Salam Yousry
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& Film Making

Techniquement video from Salam Yousry on YouTube.

I filmed the 4-minute feature Techniquement during a visit to Beirut in December 2008. I did not come as a tourist but rather lived the city's rhythm, with a real desire to comprehend Beirut's society and daily existence. As if it were somehow my artistic custom, I tend to express my thoughts about a new city in a visual way. I write and film excessively until the artistic product, be it simple or complex in form, emerges, inspired by my visit to said city.

The film reflects upon the historical collective memory of two Arab countries, Egypt and Lebanon, which is manifest in the language spoken in both places (despite the difference in their respective dialects) and in the musical and cinematic canons which formed the two people's perceptions of each other.

During my visit I found the Lebanese - especially Lebanese women - filled with an almost mystical interest when I opened my mouth, forming words in the Egyptian dialect with which they are so familiar; just as I, the Egyptian visitor, carrying with me ever-present clichés about the openness and beauty of Beirut girls, glanced at a woman sat by chance at my table and wanted to get to know her.

The single-shot film condenses, thus, the relationship between a Lebanese woman and an Egyptian man during his visit to her city.

She speaks his dialect, Egyptian, and he hers, Lebanese, the two dialects gradually entangling, from which heady mix blossoms a magic - inherited from the cinema (the visual) and music (the aural) – which bewitches them both. The film plays upon specific Arabic words that have quite different meanings in the two dialects.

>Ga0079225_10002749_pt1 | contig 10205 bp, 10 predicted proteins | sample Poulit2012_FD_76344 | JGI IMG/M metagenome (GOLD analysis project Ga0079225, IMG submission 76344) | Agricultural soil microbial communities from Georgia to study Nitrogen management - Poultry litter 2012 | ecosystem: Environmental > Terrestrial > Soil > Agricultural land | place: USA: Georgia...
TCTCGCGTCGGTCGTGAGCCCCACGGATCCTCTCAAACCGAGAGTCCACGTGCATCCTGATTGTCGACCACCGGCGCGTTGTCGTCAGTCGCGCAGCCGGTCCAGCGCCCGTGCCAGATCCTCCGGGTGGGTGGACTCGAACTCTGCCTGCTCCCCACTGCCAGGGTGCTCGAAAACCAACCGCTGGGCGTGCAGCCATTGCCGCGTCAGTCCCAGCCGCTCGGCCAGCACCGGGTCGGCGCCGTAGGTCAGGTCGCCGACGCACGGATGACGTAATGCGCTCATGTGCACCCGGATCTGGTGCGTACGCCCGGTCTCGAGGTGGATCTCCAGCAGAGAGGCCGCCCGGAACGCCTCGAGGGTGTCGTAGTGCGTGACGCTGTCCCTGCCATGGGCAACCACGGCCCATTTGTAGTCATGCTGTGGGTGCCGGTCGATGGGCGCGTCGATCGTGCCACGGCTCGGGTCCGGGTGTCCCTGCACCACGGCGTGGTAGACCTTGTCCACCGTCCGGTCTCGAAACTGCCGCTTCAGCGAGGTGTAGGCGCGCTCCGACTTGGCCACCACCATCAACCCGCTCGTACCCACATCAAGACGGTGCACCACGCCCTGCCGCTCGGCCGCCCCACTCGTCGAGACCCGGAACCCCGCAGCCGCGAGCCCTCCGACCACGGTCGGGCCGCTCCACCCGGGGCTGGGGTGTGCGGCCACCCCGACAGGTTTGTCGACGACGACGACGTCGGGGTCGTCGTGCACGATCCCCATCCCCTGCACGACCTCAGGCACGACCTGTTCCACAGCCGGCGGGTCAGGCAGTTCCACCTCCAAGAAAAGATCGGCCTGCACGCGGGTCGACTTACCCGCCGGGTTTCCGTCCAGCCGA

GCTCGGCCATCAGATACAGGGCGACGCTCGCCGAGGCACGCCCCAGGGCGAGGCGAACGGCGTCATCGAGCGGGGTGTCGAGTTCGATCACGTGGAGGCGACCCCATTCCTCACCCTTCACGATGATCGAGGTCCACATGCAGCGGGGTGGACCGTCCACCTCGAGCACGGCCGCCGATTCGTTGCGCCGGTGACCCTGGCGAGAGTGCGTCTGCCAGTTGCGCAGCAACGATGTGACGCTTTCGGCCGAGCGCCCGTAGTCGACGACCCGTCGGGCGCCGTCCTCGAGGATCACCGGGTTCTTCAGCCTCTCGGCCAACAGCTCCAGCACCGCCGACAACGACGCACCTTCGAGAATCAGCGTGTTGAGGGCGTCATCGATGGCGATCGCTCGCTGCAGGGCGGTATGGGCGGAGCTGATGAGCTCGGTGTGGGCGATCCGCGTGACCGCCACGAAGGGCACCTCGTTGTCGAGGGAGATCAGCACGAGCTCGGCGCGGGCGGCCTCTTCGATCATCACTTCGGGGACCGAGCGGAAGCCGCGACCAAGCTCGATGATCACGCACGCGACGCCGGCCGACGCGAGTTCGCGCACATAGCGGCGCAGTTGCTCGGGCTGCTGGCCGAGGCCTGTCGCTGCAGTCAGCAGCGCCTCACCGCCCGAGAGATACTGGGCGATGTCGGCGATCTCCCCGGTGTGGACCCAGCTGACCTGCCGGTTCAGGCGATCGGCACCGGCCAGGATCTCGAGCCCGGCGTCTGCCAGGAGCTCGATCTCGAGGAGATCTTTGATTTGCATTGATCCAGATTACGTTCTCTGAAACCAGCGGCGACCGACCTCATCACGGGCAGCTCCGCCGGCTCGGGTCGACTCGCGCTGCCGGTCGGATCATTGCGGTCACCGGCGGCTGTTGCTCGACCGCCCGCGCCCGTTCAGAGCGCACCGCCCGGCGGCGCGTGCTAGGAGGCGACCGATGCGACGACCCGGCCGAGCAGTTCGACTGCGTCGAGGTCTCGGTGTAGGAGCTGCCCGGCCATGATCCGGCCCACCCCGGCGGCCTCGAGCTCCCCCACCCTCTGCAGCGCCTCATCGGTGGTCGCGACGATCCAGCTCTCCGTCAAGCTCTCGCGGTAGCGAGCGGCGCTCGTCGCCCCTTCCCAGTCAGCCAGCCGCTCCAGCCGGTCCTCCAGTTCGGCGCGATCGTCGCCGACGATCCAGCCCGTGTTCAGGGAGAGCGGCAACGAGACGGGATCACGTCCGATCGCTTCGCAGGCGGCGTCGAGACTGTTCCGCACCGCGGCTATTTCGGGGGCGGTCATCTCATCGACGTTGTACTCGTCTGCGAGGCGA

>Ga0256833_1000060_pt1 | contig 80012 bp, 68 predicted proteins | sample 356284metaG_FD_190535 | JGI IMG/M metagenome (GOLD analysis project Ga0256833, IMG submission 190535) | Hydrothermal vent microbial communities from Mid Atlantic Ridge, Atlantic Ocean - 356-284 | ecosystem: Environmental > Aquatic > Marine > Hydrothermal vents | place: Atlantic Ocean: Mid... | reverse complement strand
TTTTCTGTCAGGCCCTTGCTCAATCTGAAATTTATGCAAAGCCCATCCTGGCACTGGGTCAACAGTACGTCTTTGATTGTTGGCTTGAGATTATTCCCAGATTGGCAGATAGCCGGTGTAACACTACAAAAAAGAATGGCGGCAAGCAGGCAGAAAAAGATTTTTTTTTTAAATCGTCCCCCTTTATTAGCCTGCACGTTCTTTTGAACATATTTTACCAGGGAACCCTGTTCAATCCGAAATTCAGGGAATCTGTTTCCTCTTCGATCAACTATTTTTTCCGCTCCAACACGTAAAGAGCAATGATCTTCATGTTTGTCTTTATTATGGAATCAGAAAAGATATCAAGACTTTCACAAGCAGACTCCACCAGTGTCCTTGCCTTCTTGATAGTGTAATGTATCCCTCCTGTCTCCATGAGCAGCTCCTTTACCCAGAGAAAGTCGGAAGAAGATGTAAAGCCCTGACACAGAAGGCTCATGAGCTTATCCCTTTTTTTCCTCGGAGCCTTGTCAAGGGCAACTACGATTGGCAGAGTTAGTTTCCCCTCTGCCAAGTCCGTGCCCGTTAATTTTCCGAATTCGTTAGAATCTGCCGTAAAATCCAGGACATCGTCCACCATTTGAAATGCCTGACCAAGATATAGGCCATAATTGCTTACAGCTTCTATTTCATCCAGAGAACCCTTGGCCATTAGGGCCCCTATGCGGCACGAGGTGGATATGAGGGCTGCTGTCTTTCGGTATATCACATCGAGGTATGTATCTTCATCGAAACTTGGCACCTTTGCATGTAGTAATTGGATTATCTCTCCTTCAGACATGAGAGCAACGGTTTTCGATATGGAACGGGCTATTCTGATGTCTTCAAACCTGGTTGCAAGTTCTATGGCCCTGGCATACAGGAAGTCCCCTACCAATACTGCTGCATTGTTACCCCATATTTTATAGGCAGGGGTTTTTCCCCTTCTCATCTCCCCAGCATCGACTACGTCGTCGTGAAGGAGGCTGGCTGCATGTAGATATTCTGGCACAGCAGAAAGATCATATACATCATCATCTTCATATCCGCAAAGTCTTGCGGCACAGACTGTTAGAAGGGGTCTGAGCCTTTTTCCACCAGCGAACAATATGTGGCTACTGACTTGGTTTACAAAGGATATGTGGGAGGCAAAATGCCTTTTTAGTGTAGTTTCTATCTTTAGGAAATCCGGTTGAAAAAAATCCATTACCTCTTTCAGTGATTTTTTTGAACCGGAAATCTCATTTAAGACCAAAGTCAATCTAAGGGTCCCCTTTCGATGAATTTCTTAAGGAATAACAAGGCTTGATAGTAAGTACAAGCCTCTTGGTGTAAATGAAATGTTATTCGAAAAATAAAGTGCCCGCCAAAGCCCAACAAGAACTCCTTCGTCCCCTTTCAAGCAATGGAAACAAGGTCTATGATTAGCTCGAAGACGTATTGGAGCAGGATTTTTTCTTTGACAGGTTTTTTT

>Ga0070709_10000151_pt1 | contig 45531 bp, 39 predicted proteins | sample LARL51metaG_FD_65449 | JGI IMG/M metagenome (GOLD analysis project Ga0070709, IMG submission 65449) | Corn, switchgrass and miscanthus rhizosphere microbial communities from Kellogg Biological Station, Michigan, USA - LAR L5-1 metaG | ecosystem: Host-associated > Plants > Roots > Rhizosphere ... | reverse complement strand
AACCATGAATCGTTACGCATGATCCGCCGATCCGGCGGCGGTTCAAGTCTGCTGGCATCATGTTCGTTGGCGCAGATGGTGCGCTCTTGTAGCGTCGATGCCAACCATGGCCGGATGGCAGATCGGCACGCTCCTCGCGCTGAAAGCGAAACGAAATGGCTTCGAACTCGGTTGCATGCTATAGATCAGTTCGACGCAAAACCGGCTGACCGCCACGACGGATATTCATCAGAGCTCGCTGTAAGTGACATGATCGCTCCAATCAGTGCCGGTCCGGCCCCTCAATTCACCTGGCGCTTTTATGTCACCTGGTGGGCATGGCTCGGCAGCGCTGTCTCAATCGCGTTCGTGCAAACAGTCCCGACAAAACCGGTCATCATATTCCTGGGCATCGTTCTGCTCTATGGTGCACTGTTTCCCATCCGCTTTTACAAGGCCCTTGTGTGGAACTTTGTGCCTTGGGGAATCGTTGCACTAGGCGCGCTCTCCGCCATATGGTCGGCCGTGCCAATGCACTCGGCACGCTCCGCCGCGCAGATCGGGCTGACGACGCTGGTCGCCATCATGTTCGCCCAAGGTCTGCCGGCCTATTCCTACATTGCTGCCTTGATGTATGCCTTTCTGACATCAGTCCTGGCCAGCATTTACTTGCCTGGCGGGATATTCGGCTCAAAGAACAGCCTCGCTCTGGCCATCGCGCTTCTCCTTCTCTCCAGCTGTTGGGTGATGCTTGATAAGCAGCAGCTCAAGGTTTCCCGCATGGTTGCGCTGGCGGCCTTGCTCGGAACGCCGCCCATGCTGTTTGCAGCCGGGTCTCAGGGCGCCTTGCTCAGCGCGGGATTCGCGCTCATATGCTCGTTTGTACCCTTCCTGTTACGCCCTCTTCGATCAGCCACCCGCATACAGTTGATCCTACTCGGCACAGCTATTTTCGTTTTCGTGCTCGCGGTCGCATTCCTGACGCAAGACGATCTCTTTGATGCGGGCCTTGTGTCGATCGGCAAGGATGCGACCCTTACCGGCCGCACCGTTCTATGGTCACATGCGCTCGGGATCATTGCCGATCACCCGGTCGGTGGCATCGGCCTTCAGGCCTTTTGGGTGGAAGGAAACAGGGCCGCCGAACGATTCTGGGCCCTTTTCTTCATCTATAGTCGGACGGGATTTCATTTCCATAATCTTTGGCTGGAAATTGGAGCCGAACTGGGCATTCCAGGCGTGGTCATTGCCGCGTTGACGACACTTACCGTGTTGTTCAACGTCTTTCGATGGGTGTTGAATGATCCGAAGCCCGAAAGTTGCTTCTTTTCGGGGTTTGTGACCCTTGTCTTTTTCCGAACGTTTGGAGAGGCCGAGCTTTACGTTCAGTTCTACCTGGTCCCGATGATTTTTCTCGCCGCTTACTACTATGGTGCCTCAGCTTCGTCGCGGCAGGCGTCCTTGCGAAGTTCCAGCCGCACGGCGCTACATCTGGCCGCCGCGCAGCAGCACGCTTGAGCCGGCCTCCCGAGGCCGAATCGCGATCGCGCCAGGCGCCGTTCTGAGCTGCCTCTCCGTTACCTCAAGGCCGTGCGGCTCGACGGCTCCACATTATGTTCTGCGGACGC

The dialogue is absurd to the extent that one could call it a four-minute joke, ending only with the visitor's decision to return to his country and the woman's to remain in hers. The couple bid one another farewell, exchanging words particular to each dialect; present too is the influence of French culture upon colloquial Lebanese which inspired the film's title.

I met the film's two professional Lebanese actors during my visit and a sense of understanding grew quickly between us. We found space for improvisation in the text – written previously - which gave spontaneity to the acting in the single four-minute shot.

The film expresses a very personal point of view, though it's far from realistic. It's a game that I believe is the best way to produce art. And although it is utterly different to my other work, it represents an urge to experiment.  

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